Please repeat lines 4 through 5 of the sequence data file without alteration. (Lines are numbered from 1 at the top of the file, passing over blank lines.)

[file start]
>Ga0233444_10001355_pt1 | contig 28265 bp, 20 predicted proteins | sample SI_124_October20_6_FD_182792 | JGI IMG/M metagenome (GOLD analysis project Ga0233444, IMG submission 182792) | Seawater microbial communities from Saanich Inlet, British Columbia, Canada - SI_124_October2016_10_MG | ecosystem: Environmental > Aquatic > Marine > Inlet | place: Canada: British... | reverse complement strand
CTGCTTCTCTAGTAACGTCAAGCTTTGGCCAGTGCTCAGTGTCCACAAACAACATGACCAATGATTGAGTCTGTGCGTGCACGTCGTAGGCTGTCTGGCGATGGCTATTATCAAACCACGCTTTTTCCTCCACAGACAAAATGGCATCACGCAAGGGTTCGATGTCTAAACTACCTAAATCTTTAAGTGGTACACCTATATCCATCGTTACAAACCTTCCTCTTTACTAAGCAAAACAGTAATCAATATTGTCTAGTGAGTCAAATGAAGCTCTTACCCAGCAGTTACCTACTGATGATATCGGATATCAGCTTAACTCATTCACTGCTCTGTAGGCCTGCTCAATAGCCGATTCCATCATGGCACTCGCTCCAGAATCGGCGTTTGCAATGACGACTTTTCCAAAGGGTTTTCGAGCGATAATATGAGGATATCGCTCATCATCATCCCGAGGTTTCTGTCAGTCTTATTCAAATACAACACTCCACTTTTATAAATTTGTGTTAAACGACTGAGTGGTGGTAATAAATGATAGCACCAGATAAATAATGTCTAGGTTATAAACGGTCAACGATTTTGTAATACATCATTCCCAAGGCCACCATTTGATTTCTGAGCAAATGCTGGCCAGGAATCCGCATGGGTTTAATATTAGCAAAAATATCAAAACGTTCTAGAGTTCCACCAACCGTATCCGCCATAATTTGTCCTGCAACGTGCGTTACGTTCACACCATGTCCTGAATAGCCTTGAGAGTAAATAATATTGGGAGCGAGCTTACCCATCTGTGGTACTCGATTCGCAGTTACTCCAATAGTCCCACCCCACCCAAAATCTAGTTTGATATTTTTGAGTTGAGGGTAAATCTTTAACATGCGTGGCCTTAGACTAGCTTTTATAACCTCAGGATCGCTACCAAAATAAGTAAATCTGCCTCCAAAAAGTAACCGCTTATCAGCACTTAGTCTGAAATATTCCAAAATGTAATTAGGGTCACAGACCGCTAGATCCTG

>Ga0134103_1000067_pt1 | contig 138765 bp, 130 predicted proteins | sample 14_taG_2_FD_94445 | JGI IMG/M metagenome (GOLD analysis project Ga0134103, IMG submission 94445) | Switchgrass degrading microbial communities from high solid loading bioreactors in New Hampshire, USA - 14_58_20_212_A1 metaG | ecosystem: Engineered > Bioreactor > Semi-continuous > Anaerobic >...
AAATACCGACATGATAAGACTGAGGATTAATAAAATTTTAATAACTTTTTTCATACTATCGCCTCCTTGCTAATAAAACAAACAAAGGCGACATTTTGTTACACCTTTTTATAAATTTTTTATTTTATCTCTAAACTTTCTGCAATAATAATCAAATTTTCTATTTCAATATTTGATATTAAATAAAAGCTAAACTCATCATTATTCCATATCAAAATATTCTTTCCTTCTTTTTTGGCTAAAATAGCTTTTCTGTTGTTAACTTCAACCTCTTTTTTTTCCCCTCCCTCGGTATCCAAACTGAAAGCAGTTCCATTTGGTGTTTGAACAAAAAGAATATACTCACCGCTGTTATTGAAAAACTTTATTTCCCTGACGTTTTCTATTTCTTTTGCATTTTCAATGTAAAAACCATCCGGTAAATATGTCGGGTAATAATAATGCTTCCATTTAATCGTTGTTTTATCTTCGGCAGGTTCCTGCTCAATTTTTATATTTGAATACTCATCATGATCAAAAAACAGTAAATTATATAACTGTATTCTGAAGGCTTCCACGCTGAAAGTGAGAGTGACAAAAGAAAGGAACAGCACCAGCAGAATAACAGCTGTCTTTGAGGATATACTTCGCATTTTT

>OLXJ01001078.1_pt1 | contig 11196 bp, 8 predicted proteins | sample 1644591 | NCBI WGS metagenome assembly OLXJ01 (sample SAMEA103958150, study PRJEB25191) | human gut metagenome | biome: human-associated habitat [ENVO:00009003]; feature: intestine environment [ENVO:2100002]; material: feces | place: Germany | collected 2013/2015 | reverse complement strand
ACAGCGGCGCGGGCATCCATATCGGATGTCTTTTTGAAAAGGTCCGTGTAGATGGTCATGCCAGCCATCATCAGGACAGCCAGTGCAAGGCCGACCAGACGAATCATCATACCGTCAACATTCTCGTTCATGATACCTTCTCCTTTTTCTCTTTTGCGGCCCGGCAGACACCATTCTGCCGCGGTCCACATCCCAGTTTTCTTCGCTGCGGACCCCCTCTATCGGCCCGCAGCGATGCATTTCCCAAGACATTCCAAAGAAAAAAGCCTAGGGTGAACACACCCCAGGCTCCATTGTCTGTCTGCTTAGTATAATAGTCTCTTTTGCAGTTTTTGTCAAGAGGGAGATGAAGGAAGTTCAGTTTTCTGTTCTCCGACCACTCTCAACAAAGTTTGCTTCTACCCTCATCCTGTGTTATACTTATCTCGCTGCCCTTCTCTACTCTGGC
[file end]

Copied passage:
AAATACCGACATGATAAGACTGAGGATTAATAAAATTTTAATAACTTTTTTCATACTATCGCCTCCTTGCTAATAAAACAAACAAAGGCGACATTTTGTTACACCTTTTTATAAATTTTTTATTTTATCTCTAAACTTTCTGCAATAATAATCAAATTTTCTATTTCAATATTTGATATTAAATAAAAGCTAAACTCATCATTATTCCATATCAAAATATTCTTTCCTTCTTTTTTGGCTAAAATAGCTTTTCTGTTGTTAACTTCAACCTCTTTTTTTTCCCCTCCCTCGGTATCCAAACTGAAAGCAGTTCCATTTGGTGTTTGAACAAAAAGAATATACTCACCGCTGTTATTGAAAAACTTTATTTCCCTGACGTTTTCTATTTCTTTTGCATTTTCAATGTAAAAACCATCCGGTAAATATGTCGGGTAATAATAATGCTTCCATTTAATCGTTGTTTTATCTTCGGCAGGTTCCTGCTCAATTTTTATATTTGAATACTCATCATGATCAAAAAACAGTAAATTATATAACTGTATTCTGAAGGCTTCCACGCTGAAAGTGAGAGTGACAAAAGAAAGGAACAGCACCAGCAGAATAACAGCTGTCTTTGAGGATATACTTCGCATTTTT

>OLXJ01001078.1_pt1 | contig 11196 bp, 8 predicted proteins | sample 1644591 | NCBI WGS metagenome assembly OLXJ01 (sample SAMEA103958150, study PRJEB25191) | human gut metagenome | biome: human-associated habitat [ENVO:00009003]; feature: intestine environment [ENVO:2100002]; material: feces | place: Germany | collected 2013/2015 | reverse complement strand